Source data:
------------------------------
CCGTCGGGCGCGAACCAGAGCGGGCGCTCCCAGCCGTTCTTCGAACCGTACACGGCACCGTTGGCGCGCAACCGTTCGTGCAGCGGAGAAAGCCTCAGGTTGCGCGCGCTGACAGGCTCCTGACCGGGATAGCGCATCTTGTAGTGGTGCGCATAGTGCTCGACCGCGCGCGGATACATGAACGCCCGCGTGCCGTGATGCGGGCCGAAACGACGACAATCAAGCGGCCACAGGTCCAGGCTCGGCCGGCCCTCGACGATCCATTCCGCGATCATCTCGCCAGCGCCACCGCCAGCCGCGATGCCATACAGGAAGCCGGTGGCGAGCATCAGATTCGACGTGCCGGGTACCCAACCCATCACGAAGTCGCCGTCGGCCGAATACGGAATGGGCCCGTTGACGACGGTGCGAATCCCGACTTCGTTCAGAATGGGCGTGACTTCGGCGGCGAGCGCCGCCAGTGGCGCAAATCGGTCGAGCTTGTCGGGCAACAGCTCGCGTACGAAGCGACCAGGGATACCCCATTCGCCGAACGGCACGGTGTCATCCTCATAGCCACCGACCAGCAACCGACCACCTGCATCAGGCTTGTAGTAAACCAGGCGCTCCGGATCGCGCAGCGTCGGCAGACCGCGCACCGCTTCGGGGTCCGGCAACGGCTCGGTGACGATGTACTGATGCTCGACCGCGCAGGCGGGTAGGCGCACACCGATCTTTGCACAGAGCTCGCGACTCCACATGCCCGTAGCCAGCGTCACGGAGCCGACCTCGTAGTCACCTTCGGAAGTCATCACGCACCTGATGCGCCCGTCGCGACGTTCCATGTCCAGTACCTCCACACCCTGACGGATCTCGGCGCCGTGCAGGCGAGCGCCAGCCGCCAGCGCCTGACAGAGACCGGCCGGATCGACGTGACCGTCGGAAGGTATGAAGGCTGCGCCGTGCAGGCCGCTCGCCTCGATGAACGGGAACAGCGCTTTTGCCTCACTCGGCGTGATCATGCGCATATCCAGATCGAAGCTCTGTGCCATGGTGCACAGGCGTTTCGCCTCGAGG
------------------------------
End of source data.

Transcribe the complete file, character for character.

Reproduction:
CCGTCGGGCGCGAACCAGAGCGGGCGCTCCCAGCCGTTCTTCGAACCGTACACGGCACCGTTGGCGCGCAACCGTTCGTGCAGCGGAGAAAGCCTCAGGTTGCGCGCGCTGACAGGCTCCTGACCGGGATAGCGCATCTTGTAGTGGTGCGCATAGTGCTCGACCGCGCGCGGATACATGAACGCCCGCGTGCCGTGATGCGGGCCGAAACGACGACAATCAAGCGGCCACAGGTCCAGGCTCGGCCGGCCCTCGACGATCCATTCCGCGATCATCTCGCCAGCGCCACCGCCAGCCGCGATGCCATACAGGAAGCCGGTGGCGAGCATCAGATTCGACGTGCCGGGTACCCAACCCATCACGAAGTCGCCGTCGGCCGAATACGGAATGGGCCCGTTGACGACGGTGCGAATCCCGACTTCGTTCAGAATGGGCGTGACTTCGGCGGCGAGCGCCGCCAGTGGCGCAAATCGGTCGAGCTTGTCGGGCAACAGCTCGCGTACGAAGCGACCAGGGATACCCCATTCGCCGAACGGCACGGTGTCATCCTCATAGCCACCGACCAGCAACCGACCACCTGCATCAGGCTTGTAGTAAACCAGGCGCTCCGGATCGCGCAGCGTCGGCAGACCGCGCACCGCTTCGGGGTCCGGCAACGGCTCGGTGACGATGTACTGATGCTCGACCGCGCAGGCGGGTAGGCGCACACCGATCTTTGCACAGAGCTCGCGACTCCACATGCCCGTAGCCAGCGTCACGGAGCCGACCTCGTAGTCACCTTCGGAAGTCATCACGCACCTGATGCGCCCGTCGCGACGTTCCATGTCCAGTACCTCCACACCCTGACGGATCTCGGCGCCGTGCAGGCGAGCGCCAGCCGCCAGCGCCTGACAGAGACCGGCCGGATCGACGTGACCGTCGGAAGGTATGAAGGCTGCGCCGTGCAGGCCGCTCGCCTCGATGAACGGGAACAGCGCTTTTGCCTCACTCGGCGTGATCATGCGCATATCCAGATCGAAGCTCTGTGCCATGGTGCACAGGCGTTTCGCCTCGAGG